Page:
United States. Congress. House. Committee on the J.

Rising scourge of methamphetamine in America : hearing before the Subcommittee on Crime of the Committee on the Judiciary, House of Representatives, One Hundred Fourth Congress, first session, October 26, 1995 online

. (page 8 of 9)
Online LibraryUnited States. Congress. House. Committee on the JRising scourge of methamphetamine in America : hearing before the Subcommittee on Crime of the Committee on the Judiciary, House of Representatives, One Hundred Fourth Congress, first session, October 26, 1995 → online text (page 8 of 9)
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to be taken into consideration as well as the quantities.

Mr. McCoLLUM. Well, if it's 5 grams, how much is 5 grams of
this stuff? Is it like crack? Are we talking about delivering this
stuff in vials, or do they deliver it in little bags like marijuana?
How, is it distributed on the street. If I am a runner, I'm told right
now, I'm likely to have 20 to 50 doses of crack, and that's going
to be about 5 grams if I've got somewhere in that range on my per-
son, and I'm pretty clearly a dealer of some sort, on the street level.
What does that compare to with methamphetamine? Is it the same,
roughly, the way they do it or is it something different? Sergeant
Sanchez.

Mr. Sanchez. Basically, it would be the same. A gram usually
you'll see it in a one-by-one plastic package like a small sandwich
bag, that's the way it looks. But, it's just a one-by-one type. Gen-
erally if you get that amount, normally we consider as personal
use.

But that's not to say that person is using it. That person could
be taking that to somebody else as a seller because he knows that
if that's all he has, that, if he's arrested they are going to release
him because it doesn't meet the threshold.

Mr. McCoLLUM. Well, how much quantity have we got for you
to assume that the methamphetamine — the person transporting it,
carrying it, having it on their person, is more likely than not to be
a dealer? A runner, I don't mean the cartel guy, I mean, the guy
who is out there in the business rather than for personal use.



52

Mr. Sanchez. Normally, an ounce is usually somebodv that is
dealing that we've had experience with. Again, I can't tell you off
the top of my head how many grams are in that ounce.

Mr. McCoLLUM. Would Agent Waller, or Lieutenant Mayer,
would you concur in that quantity type of analysis? Or do you have
a different opinion?

Mr. Mayer. An ounce is about the size of a golf ball, which is
a lot of methamphetamine. Because there are so much sales going
on, we basically pay more attention at about the ounce level and
above when it comes to priorities of investigations.

Mr. McCoLLUM. How about you, Agent Waller?

Mr. Waller. Same as in Florida. With the ounce amounts, obvi-
ously the person's got several of the 8-ball amounts, they would
probably be considered a dealer, too.

Mr. McCoLLUM. Mr. Scott, I think you should be recognized for
5 minutes at this point.

Mr. Scott. Thank you, Mr. Chairman.

Lieutenant Mayer, you mentioned babies that are bom exposed
to methamphetamine. We know the physiological problems that are
caused by cocaine exposure, and you kind of alluded to the meth-
amphetamine, could you go into a little — do you know specifically
how bad the exposure is to someone?

Mr. Mayer. I'm told it's somewhat consistent as a crack baby. I
have seen newborn infants going through withdrawal, and they are
very irritable; they cry a lot, uncontrolled movements to the point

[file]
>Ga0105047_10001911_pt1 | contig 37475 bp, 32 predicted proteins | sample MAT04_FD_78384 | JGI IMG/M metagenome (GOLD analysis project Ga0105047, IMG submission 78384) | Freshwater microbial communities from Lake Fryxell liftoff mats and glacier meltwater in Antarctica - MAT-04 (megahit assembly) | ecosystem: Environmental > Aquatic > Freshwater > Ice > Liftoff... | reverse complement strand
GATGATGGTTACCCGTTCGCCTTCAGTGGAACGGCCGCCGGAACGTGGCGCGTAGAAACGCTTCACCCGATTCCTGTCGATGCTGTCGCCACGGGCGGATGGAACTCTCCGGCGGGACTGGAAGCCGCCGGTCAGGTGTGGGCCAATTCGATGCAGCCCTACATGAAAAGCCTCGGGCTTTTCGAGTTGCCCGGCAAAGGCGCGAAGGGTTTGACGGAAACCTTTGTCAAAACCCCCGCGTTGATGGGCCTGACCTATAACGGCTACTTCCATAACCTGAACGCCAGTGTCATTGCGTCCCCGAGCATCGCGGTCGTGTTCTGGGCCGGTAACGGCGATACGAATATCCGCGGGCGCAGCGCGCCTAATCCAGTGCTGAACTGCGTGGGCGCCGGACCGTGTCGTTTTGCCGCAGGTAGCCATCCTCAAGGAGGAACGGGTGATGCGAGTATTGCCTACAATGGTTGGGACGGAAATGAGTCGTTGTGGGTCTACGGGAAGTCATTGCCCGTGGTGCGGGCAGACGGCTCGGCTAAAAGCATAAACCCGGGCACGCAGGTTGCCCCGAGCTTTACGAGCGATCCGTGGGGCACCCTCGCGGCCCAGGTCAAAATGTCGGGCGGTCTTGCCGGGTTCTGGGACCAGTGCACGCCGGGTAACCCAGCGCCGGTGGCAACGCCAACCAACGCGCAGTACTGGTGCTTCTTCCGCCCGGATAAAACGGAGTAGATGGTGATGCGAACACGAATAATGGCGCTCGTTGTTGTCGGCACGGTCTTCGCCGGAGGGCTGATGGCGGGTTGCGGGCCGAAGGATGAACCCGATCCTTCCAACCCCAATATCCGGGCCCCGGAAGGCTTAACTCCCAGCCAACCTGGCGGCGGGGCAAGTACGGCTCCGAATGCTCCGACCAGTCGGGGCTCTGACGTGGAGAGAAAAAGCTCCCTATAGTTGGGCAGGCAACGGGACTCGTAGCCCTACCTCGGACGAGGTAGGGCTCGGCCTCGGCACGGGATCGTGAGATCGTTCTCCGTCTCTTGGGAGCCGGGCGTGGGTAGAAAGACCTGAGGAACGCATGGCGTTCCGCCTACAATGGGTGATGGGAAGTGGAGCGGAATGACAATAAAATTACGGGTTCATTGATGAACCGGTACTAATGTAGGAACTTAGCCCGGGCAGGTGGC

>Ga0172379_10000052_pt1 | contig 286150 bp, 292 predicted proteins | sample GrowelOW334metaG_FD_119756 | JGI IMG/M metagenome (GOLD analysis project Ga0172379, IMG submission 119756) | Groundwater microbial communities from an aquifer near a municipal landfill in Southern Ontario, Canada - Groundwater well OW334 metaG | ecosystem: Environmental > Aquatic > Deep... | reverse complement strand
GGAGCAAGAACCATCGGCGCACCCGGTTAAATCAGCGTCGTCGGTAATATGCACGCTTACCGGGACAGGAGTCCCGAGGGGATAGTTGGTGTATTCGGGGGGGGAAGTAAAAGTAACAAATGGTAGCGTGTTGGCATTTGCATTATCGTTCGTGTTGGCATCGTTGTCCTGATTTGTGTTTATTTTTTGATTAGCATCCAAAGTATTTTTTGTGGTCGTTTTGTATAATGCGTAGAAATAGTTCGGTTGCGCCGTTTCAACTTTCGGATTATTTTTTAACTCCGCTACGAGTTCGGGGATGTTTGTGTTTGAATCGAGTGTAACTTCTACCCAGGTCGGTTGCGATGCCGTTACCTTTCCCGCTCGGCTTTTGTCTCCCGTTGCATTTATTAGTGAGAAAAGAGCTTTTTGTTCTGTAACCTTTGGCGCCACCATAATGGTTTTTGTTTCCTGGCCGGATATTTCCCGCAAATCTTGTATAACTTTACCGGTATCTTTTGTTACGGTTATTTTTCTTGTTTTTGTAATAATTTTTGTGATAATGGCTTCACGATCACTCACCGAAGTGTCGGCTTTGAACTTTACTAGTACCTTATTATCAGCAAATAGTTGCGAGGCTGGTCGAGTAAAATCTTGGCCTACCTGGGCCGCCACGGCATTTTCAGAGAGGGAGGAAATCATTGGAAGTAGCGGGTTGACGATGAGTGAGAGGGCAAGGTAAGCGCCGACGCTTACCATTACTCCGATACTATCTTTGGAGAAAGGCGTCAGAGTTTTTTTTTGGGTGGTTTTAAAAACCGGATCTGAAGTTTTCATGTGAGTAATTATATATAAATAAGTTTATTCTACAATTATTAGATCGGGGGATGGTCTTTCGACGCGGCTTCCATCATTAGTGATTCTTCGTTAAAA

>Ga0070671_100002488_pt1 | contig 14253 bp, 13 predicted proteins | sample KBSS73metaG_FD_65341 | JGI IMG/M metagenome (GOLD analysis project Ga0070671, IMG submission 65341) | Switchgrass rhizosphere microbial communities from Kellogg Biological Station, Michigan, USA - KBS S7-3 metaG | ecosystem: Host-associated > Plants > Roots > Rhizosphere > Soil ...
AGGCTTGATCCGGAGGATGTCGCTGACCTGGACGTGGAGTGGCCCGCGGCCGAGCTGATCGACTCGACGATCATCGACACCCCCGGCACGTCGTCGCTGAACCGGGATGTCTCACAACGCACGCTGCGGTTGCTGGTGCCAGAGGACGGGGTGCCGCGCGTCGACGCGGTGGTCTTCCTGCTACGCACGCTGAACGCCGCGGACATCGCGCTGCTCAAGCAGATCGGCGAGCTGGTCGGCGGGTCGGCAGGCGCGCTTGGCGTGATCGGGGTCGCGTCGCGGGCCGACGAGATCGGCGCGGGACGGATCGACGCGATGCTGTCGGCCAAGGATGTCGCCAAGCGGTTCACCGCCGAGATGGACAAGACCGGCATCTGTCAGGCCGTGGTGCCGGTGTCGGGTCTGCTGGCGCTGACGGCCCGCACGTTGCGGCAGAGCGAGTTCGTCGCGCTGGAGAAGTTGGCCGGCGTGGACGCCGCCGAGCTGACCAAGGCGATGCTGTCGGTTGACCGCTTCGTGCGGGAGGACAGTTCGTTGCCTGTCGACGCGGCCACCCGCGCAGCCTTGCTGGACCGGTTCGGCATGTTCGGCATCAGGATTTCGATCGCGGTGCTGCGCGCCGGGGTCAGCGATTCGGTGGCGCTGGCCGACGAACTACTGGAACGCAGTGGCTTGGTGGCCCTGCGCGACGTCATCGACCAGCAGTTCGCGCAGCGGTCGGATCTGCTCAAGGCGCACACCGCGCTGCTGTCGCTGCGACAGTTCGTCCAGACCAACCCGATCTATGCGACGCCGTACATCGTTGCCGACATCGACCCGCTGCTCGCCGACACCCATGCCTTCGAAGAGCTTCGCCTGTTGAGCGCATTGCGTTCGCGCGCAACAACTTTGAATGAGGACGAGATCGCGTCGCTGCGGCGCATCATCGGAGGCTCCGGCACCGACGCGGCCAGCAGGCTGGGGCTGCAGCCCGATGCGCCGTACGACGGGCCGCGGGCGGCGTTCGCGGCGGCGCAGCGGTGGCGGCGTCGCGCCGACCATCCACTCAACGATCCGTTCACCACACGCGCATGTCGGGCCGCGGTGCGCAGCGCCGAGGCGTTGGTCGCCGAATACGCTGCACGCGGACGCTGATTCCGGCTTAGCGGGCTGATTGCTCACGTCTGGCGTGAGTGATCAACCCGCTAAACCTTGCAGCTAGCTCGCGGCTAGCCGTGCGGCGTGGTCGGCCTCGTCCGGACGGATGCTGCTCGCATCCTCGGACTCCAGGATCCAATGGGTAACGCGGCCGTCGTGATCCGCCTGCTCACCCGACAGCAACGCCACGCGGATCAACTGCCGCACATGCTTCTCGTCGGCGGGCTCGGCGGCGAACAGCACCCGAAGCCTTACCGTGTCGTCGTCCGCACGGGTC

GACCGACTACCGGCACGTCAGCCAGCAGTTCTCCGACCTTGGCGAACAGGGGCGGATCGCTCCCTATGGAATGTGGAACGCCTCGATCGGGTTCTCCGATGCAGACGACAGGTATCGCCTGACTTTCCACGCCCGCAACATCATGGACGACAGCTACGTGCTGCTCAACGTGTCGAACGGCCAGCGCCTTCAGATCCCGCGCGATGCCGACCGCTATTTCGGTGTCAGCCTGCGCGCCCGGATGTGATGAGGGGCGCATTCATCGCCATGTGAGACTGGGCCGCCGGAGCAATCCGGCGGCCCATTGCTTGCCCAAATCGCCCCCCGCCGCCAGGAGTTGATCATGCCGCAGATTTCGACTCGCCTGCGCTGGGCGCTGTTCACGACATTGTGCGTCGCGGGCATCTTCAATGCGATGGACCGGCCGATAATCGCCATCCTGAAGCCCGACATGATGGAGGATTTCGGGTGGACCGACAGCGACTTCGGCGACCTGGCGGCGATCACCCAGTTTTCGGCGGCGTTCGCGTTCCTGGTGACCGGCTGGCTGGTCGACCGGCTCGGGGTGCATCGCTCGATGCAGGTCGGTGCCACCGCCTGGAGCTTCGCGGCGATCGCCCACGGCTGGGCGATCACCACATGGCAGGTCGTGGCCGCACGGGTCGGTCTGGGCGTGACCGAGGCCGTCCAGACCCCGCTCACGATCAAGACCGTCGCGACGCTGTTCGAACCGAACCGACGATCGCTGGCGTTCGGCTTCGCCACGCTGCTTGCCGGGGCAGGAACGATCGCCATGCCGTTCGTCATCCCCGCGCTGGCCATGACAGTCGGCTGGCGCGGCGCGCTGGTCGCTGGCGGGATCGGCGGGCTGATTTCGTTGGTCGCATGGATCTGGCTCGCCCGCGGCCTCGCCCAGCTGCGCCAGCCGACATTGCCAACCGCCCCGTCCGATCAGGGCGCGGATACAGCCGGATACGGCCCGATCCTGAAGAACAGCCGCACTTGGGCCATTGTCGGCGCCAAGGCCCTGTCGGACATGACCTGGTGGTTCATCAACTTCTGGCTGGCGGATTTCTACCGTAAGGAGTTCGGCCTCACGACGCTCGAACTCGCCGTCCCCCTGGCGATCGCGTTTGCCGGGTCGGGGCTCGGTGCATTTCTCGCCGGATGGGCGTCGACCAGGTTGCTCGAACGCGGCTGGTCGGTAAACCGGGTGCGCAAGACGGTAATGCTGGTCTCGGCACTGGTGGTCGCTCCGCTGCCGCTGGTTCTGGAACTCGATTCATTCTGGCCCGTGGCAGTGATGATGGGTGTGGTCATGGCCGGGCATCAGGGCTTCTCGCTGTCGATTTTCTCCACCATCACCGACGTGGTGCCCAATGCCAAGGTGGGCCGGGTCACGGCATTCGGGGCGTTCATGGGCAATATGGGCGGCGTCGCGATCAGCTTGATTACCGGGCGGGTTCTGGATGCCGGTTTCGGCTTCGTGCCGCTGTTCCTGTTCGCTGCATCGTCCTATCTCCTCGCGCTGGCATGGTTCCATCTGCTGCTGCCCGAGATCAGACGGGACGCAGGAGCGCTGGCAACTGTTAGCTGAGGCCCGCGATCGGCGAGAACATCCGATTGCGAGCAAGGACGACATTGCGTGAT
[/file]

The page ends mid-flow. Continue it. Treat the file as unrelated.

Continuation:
where they will wear sores on their elbows and their knees.

Mr. Scott. Are you familiar with whether or not there's been a
lot of research? There's been a lot of research on crack babies, as
I understand it. Has there been as much on methamphetamine?
One of the things I think with crack is that if you discover the
crack use relatively late in the pregnancy — I mean if you have the
crack use early in the pregnancy, the damage is done, and there's
not much you can do but just get ready for the situation. Does the
same problem occur with methamphetamine?

Mr. Mayer. I'm not an expert on that, but I've been told by the
people that are in the health field that it's very, very important to
get an expecting mother early in her pregnancy to get her treated
and educated. TTie further it goes through the term of pregnancy,
the more damage the fetus will have.

Mr. Scott. So, by catching it half way through the pregnancy,
you can reduce the damage done?

Mr. Mayer. A lot of the methamphetamine use and the develop-
ment of an infant, as I understand — or a fetus, has to do with the
brain cells, and as the brain develops the more time you give it
without having drugs ingested into it, it is only logical to me that
it would be better.

Mr. Scott. You mentioned the National Guard involvement to —
are you anywhere close to the line on the posse comitatus?

Mr. Mayer. We try to be veiy careful not to cross that line, sir.

Mr. Scott. Do you get very close? I couldn't quite tell what their
involvement was.

Mr. Mayer. Their involvement — let me give you and example of
how the sergeant for the National Guard works in our unit. He is
our intake pnone call person. We receive hundreds of phone calls



53

on tips and intelligence information, and he gathers his informa-
tion and forwards it on to our intelligence unit for analyzation.

Mr. Scott. Sergeant Sanchez, you mentioned contamination as
one of the byproducts of the manufacture. Is that air contamination
detectable outside of the house or the lab where it's being done?

Mr. Sanchez. Grenerally, as far as the air is concerned on the ex-
terior, it — the problems you deal with is when you have an en-
closed lab, and the contamination there would be either poisonous
or flammable. Outside, the contamination that you're going to get
is basically the same except it is going to be diluted because it's
getting into open air and

Mr. Scott. Well, I guess, in terms of detection, if you had some
air monitors — going up and down the street with air monitors,
could you detect the illegal activity from outside of the home?

Mr. Sanchez. You could, but, again, because of some of the prob-
lems dealing with different wind direction, that may not give you
a good, direct location.

Mr. Scott. And, if you develop some contamination, could it be